Don’t get me wrong: be obsessive about your preflight prep–devour pertinent training materials, study, memorize and review. In USAF Flight School, we called it “chair flying:” we’d physically talk through and do the hand motions required to effect each maneuver on the syllabus for a particular flight. That’s to forge patterned thinking and muscle memory, two things key to the physical performance required in the air. Sounds silly? Did you know the USAF Thunderbirds do exactly that as a group, in their preflight briefing room? That’s because muscle memory is key to successful flight maneuvers. This will boost your learning as well as your performance. Reinforce this concept on the ground, study, learn, review, practice.

In the air–fly. Get out of your head, trusting that if you’ve studied and reviewed hard enough beforehand, it’s all still crammed onto your cerebral hard drive, ready to be called on from the background. In the foreground: FTFA (Fly The F*cking Airplane) which simple as it sounds, is not always easy to focus on. Which brings me to point #3.

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3. The aircraft is your best teacher. Sure, you’ve read the materials, studied, and you have an instructor talking in your ear through every new maneuver. Still, what’s the airplane telling you through your hands, feet, and its response? If you try to correct things based on books or talk, even from your instructor, give priority to what the aircraft is telling and showing you. I didn’t say ignore the rest, just prioritize the actual flight results.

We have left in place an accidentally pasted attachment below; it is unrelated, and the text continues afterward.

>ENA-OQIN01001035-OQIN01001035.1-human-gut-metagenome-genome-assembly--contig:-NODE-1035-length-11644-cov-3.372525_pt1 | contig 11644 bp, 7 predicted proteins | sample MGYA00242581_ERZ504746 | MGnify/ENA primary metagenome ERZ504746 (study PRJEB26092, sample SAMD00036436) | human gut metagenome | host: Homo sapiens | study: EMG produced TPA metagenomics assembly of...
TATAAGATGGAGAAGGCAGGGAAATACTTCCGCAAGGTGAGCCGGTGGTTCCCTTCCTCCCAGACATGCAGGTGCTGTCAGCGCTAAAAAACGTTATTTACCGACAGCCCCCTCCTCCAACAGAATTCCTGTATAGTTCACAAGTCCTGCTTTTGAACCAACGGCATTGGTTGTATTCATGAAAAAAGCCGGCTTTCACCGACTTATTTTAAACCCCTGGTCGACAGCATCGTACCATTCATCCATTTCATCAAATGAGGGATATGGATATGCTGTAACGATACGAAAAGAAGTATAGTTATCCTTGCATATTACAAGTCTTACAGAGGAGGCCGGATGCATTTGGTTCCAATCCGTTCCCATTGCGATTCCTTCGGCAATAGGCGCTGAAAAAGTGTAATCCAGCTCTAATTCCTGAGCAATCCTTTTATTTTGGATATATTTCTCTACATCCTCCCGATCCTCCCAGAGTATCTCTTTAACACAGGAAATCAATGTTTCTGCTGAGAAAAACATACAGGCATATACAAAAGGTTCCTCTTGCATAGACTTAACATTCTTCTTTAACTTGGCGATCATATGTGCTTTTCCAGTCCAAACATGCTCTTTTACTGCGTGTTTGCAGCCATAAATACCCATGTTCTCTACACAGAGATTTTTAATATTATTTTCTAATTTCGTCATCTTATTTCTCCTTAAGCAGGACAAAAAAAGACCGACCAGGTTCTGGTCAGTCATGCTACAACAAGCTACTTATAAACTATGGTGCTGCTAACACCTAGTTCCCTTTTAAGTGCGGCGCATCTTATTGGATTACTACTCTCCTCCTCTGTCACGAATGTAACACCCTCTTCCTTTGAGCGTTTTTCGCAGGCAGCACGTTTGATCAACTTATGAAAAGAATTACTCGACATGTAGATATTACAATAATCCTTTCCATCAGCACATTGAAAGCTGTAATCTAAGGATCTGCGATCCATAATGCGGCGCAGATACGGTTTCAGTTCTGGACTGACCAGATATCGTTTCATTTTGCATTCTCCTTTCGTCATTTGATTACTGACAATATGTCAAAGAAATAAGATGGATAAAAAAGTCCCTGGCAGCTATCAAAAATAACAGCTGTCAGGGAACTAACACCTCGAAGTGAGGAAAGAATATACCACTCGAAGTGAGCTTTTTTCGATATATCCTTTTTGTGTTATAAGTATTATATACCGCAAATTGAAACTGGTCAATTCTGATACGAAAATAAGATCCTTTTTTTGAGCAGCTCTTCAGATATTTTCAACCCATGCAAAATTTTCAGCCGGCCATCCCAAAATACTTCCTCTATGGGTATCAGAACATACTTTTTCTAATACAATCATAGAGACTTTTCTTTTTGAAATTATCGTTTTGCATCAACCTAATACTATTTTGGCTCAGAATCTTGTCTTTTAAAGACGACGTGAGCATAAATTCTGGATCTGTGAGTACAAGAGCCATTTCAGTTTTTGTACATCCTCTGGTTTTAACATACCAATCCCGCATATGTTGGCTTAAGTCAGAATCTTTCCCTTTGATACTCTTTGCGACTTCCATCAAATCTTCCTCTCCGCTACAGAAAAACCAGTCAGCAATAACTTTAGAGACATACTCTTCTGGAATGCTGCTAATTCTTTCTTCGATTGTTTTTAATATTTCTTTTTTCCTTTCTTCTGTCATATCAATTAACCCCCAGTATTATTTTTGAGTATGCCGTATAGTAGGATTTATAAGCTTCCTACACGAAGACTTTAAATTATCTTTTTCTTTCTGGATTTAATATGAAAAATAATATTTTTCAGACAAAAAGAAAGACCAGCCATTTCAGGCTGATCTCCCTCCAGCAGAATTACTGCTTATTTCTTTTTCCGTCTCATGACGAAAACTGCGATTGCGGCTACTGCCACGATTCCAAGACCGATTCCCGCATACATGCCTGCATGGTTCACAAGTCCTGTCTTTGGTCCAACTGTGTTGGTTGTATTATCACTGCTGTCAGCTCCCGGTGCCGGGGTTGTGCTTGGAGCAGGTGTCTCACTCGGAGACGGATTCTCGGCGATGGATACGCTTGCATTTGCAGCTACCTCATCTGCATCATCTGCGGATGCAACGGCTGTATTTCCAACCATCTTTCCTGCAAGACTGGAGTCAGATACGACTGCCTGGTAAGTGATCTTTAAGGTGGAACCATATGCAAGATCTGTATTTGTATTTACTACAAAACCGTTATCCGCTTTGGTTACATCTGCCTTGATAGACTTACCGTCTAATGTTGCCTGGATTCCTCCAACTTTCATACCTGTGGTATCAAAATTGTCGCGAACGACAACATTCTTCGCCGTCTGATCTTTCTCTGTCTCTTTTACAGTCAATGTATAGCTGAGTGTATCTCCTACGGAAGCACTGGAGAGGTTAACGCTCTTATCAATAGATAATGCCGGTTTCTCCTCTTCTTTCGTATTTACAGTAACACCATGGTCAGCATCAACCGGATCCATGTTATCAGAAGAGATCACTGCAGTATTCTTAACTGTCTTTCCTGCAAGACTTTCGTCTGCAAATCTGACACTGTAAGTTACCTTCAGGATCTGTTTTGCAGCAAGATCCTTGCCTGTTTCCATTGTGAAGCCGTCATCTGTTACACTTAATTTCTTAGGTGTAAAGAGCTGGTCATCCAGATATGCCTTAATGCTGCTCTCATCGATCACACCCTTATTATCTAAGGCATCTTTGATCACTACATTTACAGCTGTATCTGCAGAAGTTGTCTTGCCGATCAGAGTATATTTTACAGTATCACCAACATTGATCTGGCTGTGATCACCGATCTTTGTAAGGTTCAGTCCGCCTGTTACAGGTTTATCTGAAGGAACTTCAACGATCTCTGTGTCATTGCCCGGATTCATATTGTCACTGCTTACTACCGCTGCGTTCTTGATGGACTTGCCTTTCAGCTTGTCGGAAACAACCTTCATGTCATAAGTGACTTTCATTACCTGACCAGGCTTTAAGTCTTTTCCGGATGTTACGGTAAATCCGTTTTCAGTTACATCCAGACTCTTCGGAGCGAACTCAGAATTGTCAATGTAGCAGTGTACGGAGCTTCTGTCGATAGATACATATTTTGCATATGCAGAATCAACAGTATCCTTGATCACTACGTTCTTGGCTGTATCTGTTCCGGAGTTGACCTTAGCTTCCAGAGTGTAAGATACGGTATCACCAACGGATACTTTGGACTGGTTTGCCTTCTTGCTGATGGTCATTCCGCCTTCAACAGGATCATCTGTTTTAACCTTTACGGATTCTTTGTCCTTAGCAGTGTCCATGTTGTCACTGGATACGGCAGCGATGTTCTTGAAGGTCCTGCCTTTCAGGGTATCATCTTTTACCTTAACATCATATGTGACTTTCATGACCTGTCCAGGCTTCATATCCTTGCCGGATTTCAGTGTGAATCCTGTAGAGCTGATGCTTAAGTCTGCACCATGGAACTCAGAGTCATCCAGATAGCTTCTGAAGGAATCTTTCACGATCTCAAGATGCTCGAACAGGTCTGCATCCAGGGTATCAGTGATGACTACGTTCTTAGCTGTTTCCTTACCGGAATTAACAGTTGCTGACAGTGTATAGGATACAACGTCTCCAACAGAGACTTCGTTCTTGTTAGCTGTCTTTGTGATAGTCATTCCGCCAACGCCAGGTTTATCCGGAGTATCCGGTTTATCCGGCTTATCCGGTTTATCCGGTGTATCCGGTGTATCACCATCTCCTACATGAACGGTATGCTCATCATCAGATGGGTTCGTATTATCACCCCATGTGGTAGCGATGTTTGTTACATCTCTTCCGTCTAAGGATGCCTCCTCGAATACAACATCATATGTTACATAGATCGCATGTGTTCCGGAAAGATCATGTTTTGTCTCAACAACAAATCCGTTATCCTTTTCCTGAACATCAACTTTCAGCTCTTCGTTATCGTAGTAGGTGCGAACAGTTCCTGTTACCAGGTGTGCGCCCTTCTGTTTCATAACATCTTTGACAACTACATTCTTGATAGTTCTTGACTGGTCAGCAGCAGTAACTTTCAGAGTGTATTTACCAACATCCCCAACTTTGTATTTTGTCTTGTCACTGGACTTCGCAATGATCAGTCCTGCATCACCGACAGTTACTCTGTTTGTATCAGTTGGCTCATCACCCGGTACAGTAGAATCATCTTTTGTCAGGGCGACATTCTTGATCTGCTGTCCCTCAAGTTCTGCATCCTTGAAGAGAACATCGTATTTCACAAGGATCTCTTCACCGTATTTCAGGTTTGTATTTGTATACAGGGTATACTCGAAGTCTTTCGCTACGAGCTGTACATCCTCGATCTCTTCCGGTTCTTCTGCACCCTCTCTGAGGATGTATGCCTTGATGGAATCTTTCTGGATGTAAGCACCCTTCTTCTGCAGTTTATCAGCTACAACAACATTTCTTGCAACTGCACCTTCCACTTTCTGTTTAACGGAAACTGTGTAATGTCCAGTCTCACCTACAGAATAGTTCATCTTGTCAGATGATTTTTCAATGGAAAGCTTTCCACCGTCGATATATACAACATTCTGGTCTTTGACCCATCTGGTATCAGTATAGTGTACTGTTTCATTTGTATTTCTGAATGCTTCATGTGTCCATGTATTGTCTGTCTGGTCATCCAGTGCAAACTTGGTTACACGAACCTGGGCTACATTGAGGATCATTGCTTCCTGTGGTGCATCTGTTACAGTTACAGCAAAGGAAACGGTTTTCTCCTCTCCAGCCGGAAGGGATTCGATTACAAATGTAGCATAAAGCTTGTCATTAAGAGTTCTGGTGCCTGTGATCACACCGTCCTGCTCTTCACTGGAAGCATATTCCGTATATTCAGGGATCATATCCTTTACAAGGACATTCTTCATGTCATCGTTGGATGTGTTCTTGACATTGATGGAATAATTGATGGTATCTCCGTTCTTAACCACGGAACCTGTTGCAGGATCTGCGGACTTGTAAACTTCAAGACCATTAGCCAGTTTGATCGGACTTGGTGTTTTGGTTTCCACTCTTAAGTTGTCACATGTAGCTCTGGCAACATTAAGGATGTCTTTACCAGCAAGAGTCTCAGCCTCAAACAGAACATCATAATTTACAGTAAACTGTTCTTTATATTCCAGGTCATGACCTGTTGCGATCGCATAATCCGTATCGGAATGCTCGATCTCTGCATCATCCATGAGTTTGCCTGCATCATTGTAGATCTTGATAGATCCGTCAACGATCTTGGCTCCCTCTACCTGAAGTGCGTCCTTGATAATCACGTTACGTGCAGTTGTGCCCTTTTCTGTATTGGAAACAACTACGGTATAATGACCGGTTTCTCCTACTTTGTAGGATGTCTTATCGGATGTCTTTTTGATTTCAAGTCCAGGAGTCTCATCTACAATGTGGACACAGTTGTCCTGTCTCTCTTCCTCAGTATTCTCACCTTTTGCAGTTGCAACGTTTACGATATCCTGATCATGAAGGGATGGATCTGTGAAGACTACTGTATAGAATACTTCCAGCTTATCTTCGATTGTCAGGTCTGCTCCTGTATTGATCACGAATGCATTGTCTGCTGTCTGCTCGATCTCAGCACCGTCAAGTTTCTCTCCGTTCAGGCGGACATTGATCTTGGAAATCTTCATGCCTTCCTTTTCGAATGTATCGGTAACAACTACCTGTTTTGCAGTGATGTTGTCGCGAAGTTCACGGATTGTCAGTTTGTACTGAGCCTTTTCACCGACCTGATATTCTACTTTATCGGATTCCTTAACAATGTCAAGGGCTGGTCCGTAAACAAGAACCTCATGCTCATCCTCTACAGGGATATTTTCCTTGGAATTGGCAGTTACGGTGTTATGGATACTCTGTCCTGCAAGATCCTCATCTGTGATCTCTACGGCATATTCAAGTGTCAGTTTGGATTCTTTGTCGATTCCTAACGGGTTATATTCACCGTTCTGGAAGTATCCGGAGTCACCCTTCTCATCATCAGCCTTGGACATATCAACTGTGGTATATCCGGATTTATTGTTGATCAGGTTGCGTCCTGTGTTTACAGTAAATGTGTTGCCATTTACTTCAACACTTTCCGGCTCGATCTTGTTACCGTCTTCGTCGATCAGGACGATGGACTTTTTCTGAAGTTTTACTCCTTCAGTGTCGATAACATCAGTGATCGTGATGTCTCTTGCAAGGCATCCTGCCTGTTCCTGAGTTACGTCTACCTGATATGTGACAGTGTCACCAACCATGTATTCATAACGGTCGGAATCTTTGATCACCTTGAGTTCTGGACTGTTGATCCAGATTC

Even now as a captain with thirty years at the world’s largest airline, I see copilots mystified by why some formula they use for descent or intercepts is not working out in realtime. I have only one answer: FTFA. Because I don’t know or care what component of the complex mix of time, speed, distance and altitude is screwing any formula, because again, we don’t fly on paper–we fly in the living, breathing, ever-changing sky in a unique aircraft that resists the one-size-fits-all mentality of formulas and gouges.